Formerly a controlled substance, marijuana, also known as “cannabis”, is now legal in the state of Michigan. The substance was decriminalized and officially taken off the controlled substance list after the Michigan Regulation and Taxation of Marihuana (MRTM) passed in 2018. Although marijuana can be used recreationally in Michigan, it’s still prohibited at the federal level. That means using or possessing cannabis in the federal jurisdiction such as a courthouse can result in a federal marijuana possession charge.
In addition, the state of Michigan does have laws that govern recreational marijuana use. Users must be over the age of 21 and using cannabis in a public place such as a park or street is illegal. Selling or transferring marijuana unlawfully can result in hefty fines and even a term of imprisonment. If you have been arrested for a marijuana related crime in the state of Michigan, we recommend you get in contact with J. Dallo of Dallo Law, P.C..
Marijuana Defense Attorney in Bloomfield Hills, MI
Dallo of Dallo Law, P.C. has years of experience defending clients from serious charges including those related to marijuana. His thorough understanding of Michigan’s recreational marijuana laws can be utilized to defend you and your right to possess or use cannabis. Get started on your defense as soon as possible and call J. Dallo at Dallo Law, P.C. today.
Set up your first consultation free with J. Dallo by calling his office at (248) 283-7000. Dallo Law, P.C. accepts clients throughout the greater Oakland County and Macomb County area including Clinton Township, Romeo, Fraser, New Baltimore, New Haven, Warren, Sterling Heights, Pontiac, Troy, Waterford Township, Clarkston, Southfield, Royal Oak, and Bloomfield Hills.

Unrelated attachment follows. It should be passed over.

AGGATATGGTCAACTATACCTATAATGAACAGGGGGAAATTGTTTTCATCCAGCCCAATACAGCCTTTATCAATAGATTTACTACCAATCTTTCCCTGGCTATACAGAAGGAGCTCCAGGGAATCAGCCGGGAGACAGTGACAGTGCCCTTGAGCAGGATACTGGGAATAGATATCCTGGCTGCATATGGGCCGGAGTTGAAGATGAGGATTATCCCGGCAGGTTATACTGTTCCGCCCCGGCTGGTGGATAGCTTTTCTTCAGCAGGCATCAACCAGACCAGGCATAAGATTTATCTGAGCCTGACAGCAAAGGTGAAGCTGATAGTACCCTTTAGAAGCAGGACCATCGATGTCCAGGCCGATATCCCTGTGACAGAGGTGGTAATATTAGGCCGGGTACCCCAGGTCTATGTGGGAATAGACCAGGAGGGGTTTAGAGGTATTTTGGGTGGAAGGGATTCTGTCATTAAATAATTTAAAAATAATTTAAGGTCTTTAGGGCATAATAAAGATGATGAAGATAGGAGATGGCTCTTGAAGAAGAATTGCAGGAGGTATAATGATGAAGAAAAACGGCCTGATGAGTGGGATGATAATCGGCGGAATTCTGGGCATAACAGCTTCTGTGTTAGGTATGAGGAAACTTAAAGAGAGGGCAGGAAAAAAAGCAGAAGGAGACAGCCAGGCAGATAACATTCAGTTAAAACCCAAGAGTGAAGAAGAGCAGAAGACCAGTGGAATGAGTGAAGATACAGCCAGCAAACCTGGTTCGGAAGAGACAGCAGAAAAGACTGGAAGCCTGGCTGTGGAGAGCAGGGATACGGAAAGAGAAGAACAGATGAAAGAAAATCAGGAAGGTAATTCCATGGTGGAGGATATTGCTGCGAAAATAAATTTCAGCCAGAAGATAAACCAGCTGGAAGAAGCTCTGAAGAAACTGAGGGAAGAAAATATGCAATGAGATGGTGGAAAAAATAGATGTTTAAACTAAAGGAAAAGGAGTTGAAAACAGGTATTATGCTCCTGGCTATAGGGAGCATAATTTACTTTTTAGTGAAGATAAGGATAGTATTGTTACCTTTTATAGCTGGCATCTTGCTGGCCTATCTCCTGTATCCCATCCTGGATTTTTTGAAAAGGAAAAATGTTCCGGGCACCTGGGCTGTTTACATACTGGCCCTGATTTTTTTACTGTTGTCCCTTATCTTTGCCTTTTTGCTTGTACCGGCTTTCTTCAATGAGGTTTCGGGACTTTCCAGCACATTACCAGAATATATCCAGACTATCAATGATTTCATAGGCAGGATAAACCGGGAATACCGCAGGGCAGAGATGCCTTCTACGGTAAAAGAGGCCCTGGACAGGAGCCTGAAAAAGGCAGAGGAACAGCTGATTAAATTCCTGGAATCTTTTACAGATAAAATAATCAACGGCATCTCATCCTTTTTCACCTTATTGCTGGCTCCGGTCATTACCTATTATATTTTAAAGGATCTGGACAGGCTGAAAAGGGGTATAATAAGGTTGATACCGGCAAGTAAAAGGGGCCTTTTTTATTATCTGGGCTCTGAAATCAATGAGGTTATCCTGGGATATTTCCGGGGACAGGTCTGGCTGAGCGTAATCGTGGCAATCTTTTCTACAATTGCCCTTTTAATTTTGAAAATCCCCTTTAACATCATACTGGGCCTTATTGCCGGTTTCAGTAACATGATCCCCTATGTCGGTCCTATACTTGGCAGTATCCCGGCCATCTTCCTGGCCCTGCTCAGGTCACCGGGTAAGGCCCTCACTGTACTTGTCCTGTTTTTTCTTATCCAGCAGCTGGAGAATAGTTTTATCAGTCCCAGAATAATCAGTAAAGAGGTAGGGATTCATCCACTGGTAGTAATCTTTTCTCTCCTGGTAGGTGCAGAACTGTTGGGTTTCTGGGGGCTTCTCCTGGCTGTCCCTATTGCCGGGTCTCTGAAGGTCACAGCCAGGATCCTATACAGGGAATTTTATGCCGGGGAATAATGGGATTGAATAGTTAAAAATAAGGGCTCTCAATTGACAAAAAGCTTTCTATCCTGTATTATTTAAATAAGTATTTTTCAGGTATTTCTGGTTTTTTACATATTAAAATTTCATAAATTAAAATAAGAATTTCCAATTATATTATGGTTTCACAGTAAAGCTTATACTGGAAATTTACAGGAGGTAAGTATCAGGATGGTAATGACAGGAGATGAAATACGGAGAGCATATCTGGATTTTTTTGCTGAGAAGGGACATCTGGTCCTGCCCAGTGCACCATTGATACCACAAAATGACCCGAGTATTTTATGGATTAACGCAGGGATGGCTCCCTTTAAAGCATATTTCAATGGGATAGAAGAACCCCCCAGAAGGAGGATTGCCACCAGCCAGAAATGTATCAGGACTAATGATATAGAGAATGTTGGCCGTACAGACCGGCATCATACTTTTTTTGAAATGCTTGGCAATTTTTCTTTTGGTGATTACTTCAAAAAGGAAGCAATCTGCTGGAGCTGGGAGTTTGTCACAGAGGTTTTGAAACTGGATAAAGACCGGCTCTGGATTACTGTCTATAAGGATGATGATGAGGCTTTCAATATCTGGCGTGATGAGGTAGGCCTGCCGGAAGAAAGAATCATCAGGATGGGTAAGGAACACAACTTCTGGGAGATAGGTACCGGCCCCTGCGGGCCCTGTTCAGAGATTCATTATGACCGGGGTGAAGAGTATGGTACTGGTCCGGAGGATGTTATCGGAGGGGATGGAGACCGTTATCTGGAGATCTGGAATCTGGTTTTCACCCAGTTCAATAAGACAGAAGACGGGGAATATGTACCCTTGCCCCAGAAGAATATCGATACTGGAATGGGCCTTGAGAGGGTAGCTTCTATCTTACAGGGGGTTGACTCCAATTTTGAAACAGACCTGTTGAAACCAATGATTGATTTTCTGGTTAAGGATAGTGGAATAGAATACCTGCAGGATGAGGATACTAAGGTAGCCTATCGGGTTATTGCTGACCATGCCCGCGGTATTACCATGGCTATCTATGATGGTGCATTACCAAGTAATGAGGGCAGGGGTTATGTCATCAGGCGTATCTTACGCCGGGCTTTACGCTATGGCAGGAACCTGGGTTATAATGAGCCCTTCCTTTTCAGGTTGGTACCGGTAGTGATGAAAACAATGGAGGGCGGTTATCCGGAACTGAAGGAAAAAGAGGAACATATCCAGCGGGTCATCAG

- Overview of Marijuana Possession in MI
- Selling or Distributing Marijuana Without a License
- Michigan Penalties for Illegally Cultivating Marijuana
- Additional Resources
Overview of Marijuana Possession in MI
Adults can possess marijuana legally in Michigan, but they can only possess a certain amount in public. An adult is allowed to possess up to 2.5 ounces of cannabis in public and no more than 15 grams of cannabis concentrate. In addition, Michigan residents can also possess the harvest of any plants they’ve cultivated in their home.
The limits for possession at one’s own residence are quite different. Michiganders can possess up to 10 ounces of cannabis in the home. However, any amount larger than 2.5 ounces must be kept inside a locked container. Exceeding either limits while out in public or in the home can result in an arrest and eventual conviction for possession.
Listed below are the penalties for unlawful possession of marijuana in Michigan.
- Possessing 2.5 to 5 ounces of marijuana outside the home – Punishable by a fine of up to $500 and forfeiture of cannabis for a first offense
- Possessing more than 5 ounces of marijuana outside your home – If convicted, the defendant will face a misdemeanor. However, no term of imprisonment will be imposed unless the violation was proven to be willful, habitual and for a commercial purpose. Imprisonment may also be imposed if the violation involved violence.